Dr. Doug Oliver was born in Toronto, Canada and joined the faculty at LU in 2003.
Prior to joining Dr. Oliver has done ecological research on effects of a nuclear power
plant on bass in one of the Great Lakes; abundance of another sport fish in another of
the Great Lakes; interactions of nutrients, plankton, fish and plants in Okefenokee
Swamp; and effects of mining and reclamation on aquatic plants and animals in Florida. He
has spoken to colleges, public schools, radio programs, churches and other groups on a
scientific case for creation. He currently teaches environmental biology and creation
studies here at LU. He likes to SCUBA dive and snorkel, especially offshore in the South.
Doug was married in 2005 to his very beautiful wife Nancy. 

Articles

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Mile-a-minute Weed, (Polygonum perfoliatum L.), an Invasive Vine in Natural and Disturbed Sites, Castanea (1996)

Polygonum perfoliatum L. (Polygonaceae) or mile-a-minute weed, from eastern Asia, has been spreading through wild...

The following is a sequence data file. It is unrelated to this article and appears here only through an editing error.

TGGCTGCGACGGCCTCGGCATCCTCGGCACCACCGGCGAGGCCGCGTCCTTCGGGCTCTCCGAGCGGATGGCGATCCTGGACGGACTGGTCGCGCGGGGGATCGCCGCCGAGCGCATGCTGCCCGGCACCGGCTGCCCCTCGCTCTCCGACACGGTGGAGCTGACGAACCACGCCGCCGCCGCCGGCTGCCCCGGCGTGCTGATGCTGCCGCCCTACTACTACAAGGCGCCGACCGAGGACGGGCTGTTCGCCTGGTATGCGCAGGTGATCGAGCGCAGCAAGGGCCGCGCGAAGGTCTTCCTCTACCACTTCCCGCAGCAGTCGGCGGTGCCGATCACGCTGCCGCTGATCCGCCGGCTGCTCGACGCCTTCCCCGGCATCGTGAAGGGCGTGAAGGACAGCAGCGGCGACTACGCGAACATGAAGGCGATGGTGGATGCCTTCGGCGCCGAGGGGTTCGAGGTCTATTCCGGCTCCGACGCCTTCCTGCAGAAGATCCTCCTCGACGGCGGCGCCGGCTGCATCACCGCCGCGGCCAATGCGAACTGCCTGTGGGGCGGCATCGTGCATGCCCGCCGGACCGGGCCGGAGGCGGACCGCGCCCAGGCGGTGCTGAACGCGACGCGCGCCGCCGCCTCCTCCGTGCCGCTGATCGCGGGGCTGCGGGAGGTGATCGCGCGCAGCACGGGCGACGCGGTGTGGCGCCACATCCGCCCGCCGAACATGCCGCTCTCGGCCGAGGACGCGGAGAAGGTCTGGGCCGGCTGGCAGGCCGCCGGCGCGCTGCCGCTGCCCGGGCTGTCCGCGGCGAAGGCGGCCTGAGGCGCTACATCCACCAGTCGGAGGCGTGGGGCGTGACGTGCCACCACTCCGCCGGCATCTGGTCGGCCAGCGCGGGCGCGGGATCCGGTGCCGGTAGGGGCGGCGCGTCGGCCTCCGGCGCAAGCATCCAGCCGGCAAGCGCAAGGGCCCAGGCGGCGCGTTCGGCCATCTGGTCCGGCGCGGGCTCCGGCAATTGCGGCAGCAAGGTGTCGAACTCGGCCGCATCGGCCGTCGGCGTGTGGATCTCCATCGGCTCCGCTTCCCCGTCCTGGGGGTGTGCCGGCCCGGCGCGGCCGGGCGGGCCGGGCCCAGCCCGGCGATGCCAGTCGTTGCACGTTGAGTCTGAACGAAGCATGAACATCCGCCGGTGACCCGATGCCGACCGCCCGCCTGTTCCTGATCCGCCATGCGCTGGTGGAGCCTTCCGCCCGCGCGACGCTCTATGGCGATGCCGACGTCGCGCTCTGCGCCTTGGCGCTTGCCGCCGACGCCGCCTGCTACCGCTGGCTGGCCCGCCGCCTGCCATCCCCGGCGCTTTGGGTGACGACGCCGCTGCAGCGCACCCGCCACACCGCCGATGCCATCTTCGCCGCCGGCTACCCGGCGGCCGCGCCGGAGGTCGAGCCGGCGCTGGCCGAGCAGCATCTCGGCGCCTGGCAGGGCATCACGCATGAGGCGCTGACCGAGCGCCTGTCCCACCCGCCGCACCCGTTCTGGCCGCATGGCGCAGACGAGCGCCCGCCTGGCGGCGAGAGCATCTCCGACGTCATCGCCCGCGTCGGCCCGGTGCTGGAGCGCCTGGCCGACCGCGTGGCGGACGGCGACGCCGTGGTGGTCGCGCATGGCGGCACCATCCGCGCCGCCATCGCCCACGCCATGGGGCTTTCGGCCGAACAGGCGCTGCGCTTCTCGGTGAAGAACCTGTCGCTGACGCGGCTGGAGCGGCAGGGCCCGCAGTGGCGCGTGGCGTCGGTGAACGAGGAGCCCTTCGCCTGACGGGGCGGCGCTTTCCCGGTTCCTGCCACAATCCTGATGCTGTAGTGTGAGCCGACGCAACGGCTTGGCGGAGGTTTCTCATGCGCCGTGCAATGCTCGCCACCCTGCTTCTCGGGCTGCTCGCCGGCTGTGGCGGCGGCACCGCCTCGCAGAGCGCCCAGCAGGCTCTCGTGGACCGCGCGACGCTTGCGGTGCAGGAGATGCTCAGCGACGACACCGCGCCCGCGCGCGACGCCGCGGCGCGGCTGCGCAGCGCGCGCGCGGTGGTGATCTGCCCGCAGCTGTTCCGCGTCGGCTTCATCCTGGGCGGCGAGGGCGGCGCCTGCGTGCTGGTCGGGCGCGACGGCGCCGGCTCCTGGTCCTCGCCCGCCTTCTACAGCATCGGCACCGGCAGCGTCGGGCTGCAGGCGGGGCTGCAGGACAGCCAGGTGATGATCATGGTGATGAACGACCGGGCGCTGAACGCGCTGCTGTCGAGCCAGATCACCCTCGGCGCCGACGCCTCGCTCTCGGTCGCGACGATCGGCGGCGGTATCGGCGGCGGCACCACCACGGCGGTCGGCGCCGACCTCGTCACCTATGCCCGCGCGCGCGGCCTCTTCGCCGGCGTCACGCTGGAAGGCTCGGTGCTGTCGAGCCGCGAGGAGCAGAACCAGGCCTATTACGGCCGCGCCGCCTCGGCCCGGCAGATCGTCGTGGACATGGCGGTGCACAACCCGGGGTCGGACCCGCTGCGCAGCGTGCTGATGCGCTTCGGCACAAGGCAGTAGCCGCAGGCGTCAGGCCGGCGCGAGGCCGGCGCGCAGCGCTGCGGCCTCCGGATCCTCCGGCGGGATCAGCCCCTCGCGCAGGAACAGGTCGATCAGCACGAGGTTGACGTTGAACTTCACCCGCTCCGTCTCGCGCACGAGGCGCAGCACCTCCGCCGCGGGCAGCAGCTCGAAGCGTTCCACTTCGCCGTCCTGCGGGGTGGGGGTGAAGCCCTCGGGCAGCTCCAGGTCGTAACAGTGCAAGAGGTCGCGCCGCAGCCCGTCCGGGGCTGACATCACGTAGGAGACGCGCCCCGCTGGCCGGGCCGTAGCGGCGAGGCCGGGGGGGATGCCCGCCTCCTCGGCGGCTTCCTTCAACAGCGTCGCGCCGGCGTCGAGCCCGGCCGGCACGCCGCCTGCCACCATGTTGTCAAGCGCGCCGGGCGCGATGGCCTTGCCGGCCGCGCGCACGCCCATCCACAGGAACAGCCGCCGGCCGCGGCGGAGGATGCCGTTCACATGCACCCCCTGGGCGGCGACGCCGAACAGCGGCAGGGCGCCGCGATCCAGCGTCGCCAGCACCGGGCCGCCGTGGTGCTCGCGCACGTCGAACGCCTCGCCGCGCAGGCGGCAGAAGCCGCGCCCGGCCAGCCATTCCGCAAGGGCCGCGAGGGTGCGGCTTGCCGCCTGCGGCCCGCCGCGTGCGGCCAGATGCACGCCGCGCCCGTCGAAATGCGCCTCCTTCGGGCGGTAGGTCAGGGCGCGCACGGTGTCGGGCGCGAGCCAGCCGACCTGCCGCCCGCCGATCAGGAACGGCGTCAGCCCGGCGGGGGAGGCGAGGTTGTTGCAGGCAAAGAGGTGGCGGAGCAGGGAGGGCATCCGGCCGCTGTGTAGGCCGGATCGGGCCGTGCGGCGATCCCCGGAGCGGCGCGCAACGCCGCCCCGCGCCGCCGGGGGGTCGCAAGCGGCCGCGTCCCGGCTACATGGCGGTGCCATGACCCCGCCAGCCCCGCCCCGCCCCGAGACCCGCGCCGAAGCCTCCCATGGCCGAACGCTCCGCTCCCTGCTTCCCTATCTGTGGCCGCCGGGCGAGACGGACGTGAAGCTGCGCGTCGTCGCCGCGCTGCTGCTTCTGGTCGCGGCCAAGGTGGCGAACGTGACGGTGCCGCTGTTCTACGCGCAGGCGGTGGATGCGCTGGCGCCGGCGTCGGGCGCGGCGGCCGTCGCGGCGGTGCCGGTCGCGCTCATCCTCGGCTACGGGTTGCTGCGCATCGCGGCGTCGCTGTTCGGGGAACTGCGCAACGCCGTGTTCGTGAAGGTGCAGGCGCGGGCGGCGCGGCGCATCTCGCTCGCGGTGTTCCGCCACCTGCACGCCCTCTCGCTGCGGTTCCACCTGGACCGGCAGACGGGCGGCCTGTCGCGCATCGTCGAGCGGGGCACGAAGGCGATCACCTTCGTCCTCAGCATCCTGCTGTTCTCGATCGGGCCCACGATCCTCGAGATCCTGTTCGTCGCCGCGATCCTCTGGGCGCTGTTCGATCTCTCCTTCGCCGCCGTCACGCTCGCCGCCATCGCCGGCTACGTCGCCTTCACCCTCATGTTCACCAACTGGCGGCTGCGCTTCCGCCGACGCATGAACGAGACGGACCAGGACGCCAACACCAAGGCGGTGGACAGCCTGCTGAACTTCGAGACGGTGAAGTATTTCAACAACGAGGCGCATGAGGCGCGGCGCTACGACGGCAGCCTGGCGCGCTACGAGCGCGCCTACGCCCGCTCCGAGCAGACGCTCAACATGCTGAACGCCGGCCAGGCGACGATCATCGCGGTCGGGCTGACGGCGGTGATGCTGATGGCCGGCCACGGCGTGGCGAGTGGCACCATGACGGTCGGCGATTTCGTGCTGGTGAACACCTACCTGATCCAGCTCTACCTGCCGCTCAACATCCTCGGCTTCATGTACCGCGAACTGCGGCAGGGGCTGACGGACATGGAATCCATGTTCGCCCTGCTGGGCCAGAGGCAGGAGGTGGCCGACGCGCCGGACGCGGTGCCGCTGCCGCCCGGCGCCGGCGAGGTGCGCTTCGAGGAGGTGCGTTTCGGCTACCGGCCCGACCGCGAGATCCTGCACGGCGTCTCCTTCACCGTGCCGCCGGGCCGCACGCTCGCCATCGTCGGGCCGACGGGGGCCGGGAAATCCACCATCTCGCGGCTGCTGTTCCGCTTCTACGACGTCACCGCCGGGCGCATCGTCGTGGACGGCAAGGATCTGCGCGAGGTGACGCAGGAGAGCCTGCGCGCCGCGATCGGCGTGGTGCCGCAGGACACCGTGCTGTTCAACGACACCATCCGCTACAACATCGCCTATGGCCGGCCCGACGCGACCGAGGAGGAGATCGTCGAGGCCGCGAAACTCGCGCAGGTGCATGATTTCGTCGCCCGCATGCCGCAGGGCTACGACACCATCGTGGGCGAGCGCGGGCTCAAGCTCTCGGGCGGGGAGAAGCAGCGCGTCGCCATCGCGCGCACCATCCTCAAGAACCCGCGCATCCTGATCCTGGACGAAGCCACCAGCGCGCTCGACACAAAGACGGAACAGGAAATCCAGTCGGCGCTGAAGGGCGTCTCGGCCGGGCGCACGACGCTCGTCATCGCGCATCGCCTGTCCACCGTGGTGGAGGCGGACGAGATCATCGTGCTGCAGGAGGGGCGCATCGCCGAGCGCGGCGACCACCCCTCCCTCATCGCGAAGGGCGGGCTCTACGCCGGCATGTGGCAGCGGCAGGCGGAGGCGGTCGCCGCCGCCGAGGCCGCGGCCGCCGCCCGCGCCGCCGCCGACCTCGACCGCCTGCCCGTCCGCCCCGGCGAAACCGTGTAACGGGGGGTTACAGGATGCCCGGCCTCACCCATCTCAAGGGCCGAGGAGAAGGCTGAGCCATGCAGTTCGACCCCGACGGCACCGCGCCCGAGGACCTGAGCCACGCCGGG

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A Review of the Biology of Giant Salvinia, Journal of Aquatic Plant Management (1993)

Giant salvinia (Salviniaceae) is a potentially serious aquatic weed that is native to Brazil. It...

 

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Consumption Rates, Evacuation Rates and Diets of Pygmy Killifish, Leptolucania ommata, and Mosquitofish, Gambusia affinis in the Okefenokee Swamp, Brimleyana (1991)

I studied feeding dynamics of Leptolucania ommata and Gambusia affinis in the Okefenokee Swamp. Both...

 

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Drop-Box Technique for Quantitative Sampling of Macrofauna and Aquatic Plants at Restored and Natural Wetlands (with Andrew J. Leslie and William M. Bartodziej), Ecological Restoration (1991)
 

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Residual influence of macronutrient enrichment on the aquatic food web of an Okefenokee Swamp abandoned bird rookery (with Steven A. Schoenberg), Oikos (1989)

We present evidence for residual nutrient enrichment of diverse components of a blackwater marsh, by...